The other three artists in the show—Cat Clifford of Seattle, Jeffry Mitchell of Seattle, and Marie Watt of Portland—are all lighter in tone than Tennis or Attoe, but very different from one another. (There is some bet hedging going on in the diversity of this first round of awards.) Clifford, the least established artist in the group, makes very personal, gentle interventions in the landscape, including videos in which she impersonates what she finds in abandoned rural landscapes, and gorgeous cut-paper animations that she displays along with the wistful carved-paper remnants. She's showing too many works at CNAA, and in some, her intentions are obscure, but her quiet determination to figure out what it means to be a fish out of water in your own vast country remains a lure.

Where Clifford is still developing, Mitchell is fully formed. In ceramic and paper, he creates idiosyncratic and ravishing flowers, animals, and skeletons (the skeletons are new). In this installation, he emphasizes the spiritual, with a large construction shaped like a giant sphinx that looks like a dollhouse on the back. Inside every "room," all lit bright with naked lightbulbs, chrome- and white-glazed ceramics sparkle, set in elaborate episodes that depict Buddhist rites. Across the room is a commanding, meditative, black-on-black pattern painting. Mitchell's work can feel repetitive, but it also continuously boggles the eye with beauty. It's generous and seductive, an unusual combination.

Watt's work is based on blankets, and often is created in sewing circles. She makes art in order to heal or to honor, and her three CNAA pieces include a chapel-like enclosure covered in a web of sewn portraits of soldiers from Oregon who've been killed in Iraq (along with sewn portraits of women famous and anonymous, representing mothers), and a sculpture made of a stone column that acts as a tree trunk, with fabric blossoms and "stairs" made of felt extending from it up to the museum's skylight. The effect is calming, balmlike. It's the most literal demonstration of an impulse many artists consider important: First, do no harm. It may be limited, but it is also honest.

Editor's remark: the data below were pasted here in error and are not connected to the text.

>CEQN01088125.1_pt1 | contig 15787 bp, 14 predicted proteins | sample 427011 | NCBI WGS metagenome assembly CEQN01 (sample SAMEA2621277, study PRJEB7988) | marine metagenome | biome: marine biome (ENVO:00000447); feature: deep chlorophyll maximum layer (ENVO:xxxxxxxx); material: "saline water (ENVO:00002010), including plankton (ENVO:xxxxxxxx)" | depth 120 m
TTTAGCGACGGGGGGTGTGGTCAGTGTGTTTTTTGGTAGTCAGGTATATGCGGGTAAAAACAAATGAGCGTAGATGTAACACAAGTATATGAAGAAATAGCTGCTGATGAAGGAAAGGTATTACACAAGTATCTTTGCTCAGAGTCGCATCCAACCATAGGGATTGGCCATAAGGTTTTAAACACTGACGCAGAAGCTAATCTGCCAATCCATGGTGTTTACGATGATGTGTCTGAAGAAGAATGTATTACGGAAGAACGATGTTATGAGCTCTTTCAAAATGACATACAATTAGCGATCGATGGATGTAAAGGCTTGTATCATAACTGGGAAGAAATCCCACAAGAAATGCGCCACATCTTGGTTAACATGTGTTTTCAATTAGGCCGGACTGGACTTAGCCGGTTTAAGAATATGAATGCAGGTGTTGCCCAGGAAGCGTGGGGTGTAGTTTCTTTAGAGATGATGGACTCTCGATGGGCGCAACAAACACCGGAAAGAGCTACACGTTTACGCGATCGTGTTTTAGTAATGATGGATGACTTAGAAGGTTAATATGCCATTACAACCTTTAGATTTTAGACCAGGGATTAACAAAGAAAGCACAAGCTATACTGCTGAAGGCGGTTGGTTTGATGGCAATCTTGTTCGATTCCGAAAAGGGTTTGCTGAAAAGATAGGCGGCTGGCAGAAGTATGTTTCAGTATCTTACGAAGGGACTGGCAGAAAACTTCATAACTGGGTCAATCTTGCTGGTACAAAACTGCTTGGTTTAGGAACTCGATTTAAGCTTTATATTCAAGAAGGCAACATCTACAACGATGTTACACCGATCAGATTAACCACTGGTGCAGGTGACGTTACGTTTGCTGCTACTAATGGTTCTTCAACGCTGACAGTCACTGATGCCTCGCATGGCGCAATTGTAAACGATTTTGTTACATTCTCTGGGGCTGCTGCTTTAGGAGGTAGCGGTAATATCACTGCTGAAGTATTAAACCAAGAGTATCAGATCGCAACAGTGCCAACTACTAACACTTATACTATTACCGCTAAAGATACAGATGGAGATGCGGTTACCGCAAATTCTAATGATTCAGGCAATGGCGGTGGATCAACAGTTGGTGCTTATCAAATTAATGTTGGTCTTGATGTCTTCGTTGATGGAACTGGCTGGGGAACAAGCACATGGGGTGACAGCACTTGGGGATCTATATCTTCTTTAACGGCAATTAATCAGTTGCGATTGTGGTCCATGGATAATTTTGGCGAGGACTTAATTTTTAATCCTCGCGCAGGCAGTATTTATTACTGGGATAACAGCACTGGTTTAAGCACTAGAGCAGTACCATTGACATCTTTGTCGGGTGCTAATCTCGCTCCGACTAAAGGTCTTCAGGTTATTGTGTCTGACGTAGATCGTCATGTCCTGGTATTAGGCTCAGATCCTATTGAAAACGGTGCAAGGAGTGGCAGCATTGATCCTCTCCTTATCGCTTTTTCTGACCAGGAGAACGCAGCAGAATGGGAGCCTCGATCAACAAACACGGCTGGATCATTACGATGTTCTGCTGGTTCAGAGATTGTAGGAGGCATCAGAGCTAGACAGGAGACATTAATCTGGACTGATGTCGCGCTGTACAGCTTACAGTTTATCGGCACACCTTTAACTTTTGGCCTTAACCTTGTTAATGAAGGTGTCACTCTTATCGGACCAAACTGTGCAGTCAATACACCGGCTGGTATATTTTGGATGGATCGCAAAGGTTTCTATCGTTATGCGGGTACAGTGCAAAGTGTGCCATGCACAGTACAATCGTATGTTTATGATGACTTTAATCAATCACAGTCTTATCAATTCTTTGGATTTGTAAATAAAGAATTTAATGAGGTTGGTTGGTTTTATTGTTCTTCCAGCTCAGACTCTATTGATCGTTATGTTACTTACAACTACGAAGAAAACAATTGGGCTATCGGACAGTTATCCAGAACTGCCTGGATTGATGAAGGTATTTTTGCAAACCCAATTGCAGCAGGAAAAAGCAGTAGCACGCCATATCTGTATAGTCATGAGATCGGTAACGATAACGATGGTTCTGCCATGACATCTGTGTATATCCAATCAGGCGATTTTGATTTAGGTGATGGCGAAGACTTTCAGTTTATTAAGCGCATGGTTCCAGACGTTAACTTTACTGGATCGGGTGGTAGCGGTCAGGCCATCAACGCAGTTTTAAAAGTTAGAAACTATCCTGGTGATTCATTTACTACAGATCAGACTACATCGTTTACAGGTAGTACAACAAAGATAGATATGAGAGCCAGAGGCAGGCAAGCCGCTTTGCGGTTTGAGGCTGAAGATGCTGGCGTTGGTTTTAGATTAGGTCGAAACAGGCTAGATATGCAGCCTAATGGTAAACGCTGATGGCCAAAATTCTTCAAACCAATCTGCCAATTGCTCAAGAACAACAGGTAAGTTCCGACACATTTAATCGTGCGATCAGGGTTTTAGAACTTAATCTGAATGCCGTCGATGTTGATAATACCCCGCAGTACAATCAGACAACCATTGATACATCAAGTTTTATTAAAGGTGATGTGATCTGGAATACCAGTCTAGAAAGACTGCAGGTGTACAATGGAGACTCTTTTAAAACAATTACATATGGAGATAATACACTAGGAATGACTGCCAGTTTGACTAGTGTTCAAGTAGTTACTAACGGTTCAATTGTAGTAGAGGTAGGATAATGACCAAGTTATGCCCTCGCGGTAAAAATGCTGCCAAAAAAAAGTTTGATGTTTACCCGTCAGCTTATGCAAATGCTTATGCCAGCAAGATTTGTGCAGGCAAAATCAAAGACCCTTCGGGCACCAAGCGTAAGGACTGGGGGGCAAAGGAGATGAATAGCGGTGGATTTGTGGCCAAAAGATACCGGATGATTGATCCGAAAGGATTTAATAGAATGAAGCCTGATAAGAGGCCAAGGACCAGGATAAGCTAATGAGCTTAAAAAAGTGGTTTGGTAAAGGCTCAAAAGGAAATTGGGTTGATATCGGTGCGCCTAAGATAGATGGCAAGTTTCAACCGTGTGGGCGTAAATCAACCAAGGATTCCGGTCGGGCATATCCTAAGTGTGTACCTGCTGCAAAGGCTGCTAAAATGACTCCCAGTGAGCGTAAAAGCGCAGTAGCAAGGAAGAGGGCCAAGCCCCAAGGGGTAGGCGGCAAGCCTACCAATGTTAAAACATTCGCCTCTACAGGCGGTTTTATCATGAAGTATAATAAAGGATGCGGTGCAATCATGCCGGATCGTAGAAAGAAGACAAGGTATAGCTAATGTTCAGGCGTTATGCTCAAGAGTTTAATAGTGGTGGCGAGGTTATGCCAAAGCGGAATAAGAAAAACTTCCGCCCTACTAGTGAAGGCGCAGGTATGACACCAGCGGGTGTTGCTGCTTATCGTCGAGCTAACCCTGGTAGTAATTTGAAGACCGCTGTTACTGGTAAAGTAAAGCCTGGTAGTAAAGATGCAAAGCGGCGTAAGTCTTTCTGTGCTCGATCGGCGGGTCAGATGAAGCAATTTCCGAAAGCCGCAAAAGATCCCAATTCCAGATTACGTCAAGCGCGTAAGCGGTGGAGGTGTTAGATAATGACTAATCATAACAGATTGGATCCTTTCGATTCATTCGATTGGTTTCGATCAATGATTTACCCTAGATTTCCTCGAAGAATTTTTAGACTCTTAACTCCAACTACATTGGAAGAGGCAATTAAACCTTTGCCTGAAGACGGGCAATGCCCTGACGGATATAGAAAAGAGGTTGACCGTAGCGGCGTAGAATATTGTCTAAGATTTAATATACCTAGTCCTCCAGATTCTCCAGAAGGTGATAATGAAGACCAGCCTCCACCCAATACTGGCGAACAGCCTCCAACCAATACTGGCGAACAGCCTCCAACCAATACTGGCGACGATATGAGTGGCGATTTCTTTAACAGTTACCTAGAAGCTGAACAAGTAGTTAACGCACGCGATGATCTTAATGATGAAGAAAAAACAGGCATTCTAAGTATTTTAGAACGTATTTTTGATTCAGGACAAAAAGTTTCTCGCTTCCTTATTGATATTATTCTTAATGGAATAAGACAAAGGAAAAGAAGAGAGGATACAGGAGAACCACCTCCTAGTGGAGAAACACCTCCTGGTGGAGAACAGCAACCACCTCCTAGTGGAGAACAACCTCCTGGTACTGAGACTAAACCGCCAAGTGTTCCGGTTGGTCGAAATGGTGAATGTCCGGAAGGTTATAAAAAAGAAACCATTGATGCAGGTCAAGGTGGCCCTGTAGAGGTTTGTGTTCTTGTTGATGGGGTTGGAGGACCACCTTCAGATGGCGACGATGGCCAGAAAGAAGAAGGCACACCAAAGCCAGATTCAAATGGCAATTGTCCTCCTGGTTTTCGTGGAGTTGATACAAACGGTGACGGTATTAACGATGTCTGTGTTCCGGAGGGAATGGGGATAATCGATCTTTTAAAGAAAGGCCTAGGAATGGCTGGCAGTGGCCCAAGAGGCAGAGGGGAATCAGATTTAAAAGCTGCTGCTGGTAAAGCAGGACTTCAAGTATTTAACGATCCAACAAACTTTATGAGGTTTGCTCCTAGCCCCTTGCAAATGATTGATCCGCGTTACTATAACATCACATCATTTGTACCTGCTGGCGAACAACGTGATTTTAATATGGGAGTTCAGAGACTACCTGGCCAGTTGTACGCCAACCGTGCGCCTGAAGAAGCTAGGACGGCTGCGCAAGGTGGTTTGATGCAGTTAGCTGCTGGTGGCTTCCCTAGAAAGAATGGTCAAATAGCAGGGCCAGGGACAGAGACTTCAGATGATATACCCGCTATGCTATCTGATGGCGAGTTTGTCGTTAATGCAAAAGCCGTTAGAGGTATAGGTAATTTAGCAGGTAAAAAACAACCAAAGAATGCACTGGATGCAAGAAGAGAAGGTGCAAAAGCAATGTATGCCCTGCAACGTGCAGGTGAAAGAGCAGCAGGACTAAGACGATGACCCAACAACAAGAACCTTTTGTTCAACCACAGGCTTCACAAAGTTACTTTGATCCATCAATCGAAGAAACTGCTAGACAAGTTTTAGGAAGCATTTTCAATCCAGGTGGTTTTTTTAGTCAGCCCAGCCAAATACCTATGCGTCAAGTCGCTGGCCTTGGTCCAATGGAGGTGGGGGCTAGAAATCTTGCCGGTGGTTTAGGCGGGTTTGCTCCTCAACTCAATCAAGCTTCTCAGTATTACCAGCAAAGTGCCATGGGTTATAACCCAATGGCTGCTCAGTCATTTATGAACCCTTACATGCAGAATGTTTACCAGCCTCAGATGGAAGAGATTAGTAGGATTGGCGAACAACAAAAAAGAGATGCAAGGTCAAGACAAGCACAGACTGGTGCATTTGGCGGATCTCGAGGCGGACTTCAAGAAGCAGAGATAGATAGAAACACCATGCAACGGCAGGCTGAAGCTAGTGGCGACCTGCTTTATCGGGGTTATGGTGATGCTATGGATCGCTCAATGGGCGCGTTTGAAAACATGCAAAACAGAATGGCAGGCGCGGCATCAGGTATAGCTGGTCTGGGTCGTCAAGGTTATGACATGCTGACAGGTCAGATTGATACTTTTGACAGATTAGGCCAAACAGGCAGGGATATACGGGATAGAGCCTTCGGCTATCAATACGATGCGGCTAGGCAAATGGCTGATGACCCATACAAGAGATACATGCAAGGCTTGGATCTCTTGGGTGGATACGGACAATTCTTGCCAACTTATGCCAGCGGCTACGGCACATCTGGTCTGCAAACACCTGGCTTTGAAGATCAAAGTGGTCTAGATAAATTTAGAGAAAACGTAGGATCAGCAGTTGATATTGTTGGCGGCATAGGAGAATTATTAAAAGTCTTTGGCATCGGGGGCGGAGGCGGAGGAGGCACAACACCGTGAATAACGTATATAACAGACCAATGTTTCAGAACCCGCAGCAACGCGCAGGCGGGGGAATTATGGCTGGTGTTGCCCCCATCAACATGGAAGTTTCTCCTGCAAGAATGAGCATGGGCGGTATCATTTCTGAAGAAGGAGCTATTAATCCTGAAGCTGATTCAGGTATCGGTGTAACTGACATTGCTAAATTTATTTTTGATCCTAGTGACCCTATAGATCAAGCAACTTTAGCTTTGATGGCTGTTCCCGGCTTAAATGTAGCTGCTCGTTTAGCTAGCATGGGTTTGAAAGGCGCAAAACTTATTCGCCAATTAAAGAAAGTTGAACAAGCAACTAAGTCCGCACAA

According to curator Jennifer Gately, the CNAA is modeled on a similar competition in the Bay Area (the SECA Awards) that sifts through the region and selects artists to promote nationally: regional delegates. The meaning of this is that these five artists have been selected for what regional art dealers and curators call "national exposure." Whether they will get it—whether this award will be directed outward or at us, right here—remains to be seen.

But the Portland Art Museum has done these artists and the museum-going public a mighty favor. No other award or exhibition in the Northwest reflects the consensus of more than 200 nominators across the field and gives each artist ample space in the museum. (The CNAA also includes a catalog.) In order to give birth to the CNAA, PAM killed its longstanding Oregon Biennial: not a popular move, but a smart one. The museum had to sell out Oregon in order to make Portland the art capital of the Northwest. Instead of showing dozens of artists from around the state, this first round of the CNAA only includes one artist who resides in Oregon.

But the awards aren’t perfect. The territory CNAA represents also comprises Idaho, Wyoming, and Montana, which is just plain dumb. The vast majority of nominators are from Washington and Oregon, meaning Seattle and Portland, meaning that it is almost statistically impossible for outliers to get a fair shot. Including Idaho, Wyoming, and Montana in the competition is not only a false construction, it’s a charade. And where is British Columbia? Including the true Northwest capital of art would only improve the quality of the work on view.

Ultimately, that’s the meaning of these awards: not how many people outside the Northwest like what they see in the catalog, but how much this process and this show serve to illuminate and improve upon what’s already going on here. This first installment is a good start. Let the debates begin.